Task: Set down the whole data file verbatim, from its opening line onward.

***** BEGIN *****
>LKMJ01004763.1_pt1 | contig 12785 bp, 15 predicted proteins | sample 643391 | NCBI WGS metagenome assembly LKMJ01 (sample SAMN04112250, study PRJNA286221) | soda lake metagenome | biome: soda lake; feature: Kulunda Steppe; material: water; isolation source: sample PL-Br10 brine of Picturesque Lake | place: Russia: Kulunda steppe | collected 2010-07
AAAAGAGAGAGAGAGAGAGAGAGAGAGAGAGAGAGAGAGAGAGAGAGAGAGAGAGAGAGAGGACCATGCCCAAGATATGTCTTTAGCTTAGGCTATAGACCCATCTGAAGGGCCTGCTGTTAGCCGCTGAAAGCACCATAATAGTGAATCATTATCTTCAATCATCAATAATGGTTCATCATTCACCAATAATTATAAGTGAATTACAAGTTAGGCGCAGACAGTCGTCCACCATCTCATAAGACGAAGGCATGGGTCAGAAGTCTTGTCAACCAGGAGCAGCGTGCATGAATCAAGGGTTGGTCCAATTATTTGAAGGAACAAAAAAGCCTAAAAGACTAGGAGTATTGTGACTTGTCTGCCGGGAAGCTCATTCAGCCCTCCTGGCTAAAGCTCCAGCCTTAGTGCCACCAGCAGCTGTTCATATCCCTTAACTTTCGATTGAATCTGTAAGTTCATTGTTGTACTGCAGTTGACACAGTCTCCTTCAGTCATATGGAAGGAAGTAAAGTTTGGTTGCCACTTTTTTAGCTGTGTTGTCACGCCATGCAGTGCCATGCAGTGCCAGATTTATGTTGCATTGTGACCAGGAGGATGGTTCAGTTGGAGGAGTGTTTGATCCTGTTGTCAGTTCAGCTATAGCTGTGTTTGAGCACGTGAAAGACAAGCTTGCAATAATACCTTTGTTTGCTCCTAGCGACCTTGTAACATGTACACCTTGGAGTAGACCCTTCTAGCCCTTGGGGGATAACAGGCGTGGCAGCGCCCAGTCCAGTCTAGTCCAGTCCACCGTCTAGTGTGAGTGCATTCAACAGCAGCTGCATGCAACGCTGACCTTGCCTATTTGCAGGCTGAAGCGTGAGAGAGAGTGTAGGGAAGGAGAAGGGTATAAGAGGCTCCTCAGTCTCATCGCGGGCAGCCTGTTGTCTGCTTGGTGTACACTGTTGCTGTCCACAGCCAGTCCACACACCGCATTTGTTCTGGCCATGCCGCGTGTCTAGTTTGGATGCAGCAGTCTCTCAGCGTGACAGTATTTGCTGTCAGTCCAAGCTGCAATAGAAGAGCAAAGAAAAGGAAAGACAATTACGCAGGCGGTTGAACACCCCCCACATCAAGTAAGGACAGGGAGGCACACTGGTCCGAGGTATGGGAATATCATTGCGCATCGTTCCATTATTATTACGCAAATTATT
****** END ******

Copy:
>LKMJ01004763.1_pt1 | contig 12785 bp, 15 predicted proteins | sample 643391 | NCBI WGS metagenome assembly LKMJ01 (sample SAMN04112250, study PRJNA286221) | soda lake metagenome | biome: soda lake; feature: Kulunda Steppe; material: water; isolation source: sample PL-Br10 brine of Picturesque Lake | place: Russia: Kulunda steppe | collected 2010-07
AAAAGAGAGAGAGAGAGAGAGAGAGAGAGAGAGAGAGAGAGAGAGAGAGAGAGAGAGAGAGGACCATGCCCAAGATATGTCTTTAGCTTAGGCTATAGACCCATCTGAAGGGCCTGCTGTTAGCCGCTGAAAGCACCATAATAGTGAATCATTATCTTCAATCATCAATAATGGTTCATCATTCACCAATAATTATAAGTGAATTACAAGTTAGGCGCAGACAGTCGTCCACCATCTCATAAGACGAAGGCATGGGTCAGAAGTCTTGTCAACCAGGAGCAGCGTGCATGAATCAAGGGTTGGTCCAATTATTTGAAGGAACAAAAAAGCCTAAAAGACTAGGAGTATTGTGACTTGTCTGCCGGGAAGCTCATTCAGCCCTCCTGGCTAAAGCTCCAGCCTTAGTGCCACCAGCAGCTGTTCATATCCCTTAACTTTCGATTGAATCTGTAAGTTCATTGTTGTACTGCAGTTGACACAGTCTCCTTCAGTCATATGGAAGGAAGTAAAGTTTGGTTGCCACTTTTTTAGCTGTGTTGTCACGCCATGCAGTGCCATGCAGTGCCAGATTTATGTTGCATTGTGACCAGGAGGATGGTTCAGTTGGAGGAGTGTTTGATCCTGTTGTCAGTTCAGCTATAGCTGTGTTTGAGCACGTGAAAGACAAGCTTGCAATAATACCTTTGTTTGCTCCTAGCGACCTTGTAACATGTACACCTTGGAGTAGACCCTTCTAGCCCTTGGGGGATAACAGGCGTGGCAGCGCCCAGTCCAGTCTAGTCCAGTCCACCGTCTAGTGTGAGTGCATTCAACAGCAGCTGCATGCAACGCTGACCTTGCCTATTTGCAGGCTGAAGCGTGAGAGAGAGTGTAGGGAAGGAGAAGGGTATAAGAGGCTCCTCAGTCTCATCGCGGGCAGCCTGTTGTCTGCTTGGTGTACACTGTTGCTGTCCACAGCCAGTCCACACACCGCATTTGTTCTGGCCATGCCGCGTGTCTAGTTTGGATGCAGCAGTCTCTCAGCGTGACAGTATTTGCTGTCAGTCCAAGCTGCAATAGAAGAGCAAAGAAAAGGAAAGACAATTACGCAGGCGGTTGAACACCCCCCACATCAAGTAAGGACAGGGAGGCACACTGGTCCGAGGTATGGGAATATCATTGCGCATCGTTCCATTATTATTACGCAAATTATT